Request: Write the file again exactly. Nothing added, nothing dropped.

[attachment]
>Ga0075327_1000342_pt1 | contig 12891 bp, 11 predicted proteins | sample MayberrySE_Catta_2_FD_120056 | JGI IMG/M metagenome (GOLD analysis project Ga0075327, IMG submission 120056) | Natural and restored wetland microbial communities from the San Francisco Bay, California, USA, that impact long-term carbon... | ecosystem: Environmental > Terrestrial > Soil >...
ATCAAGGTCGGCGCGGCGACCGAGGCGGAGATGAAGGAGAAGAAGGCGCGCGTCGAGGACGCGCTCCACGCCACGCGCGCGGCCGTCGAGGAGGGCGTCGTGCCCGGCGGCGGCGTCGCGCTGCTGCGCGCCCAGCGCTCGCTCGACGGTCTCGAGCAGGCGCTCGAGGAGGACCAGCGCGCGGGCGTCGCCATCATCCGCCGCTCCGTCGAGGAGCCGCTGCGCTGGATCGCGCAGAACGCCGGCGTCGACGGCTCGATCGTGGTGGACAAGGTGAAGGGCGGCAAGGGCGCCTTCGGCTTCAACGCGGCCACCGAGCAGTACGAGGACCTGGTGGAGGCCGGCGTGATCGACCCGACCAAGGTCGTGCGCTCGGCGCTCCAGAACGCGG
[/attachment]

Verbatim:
>Ga0075327_1000342_pt1 | contig 12891 bp, 11 predicted proteins | sample MayberrySE_Catta_2_FD_120056 | JGI IMG/M metagenome (GOLD analysis project Ga0075327, IMG submission 120056) | Natural and restored wetland microbial communities from the San Francisco Bay, California, USA, that impact long-term carbon... | ecosystem: Environmental > Terrestrial > Soil >...
ATCAAGGTCGGCGCGGCGACCGAGGCGGAGATGAAGGAGAAGAAGGCGCGCGTCGAGGACGCGCTCCACGCCACGCGCGCGGCCGTCGAGGAGGGCGTCGTGCCCGGCGGCGGCGTCGCGCTGCTGCGCGCCCAGCGCTCGCTCGACGGTCTCGAGCAGGCGCTCGAGGAGGACCAGCGCGCGGGCGTCGCCATCATCCGCCGCTCCGTCGAGGAGCCGCTGCGCTGGATCGCGCAGAACGCCGGCGTCGACGGCTCGATCGTGGTGGACAAGGTGAAGGGCGGCAAGGGCGCCTTCGGCTTCAACGCGGCCACCGAGCAGTACGAGGACCTGGTGGAGGCCGGCGTGATCGACCCGACCAAGGTCGTGCGCTCGGCGCTCCAGAACGCGG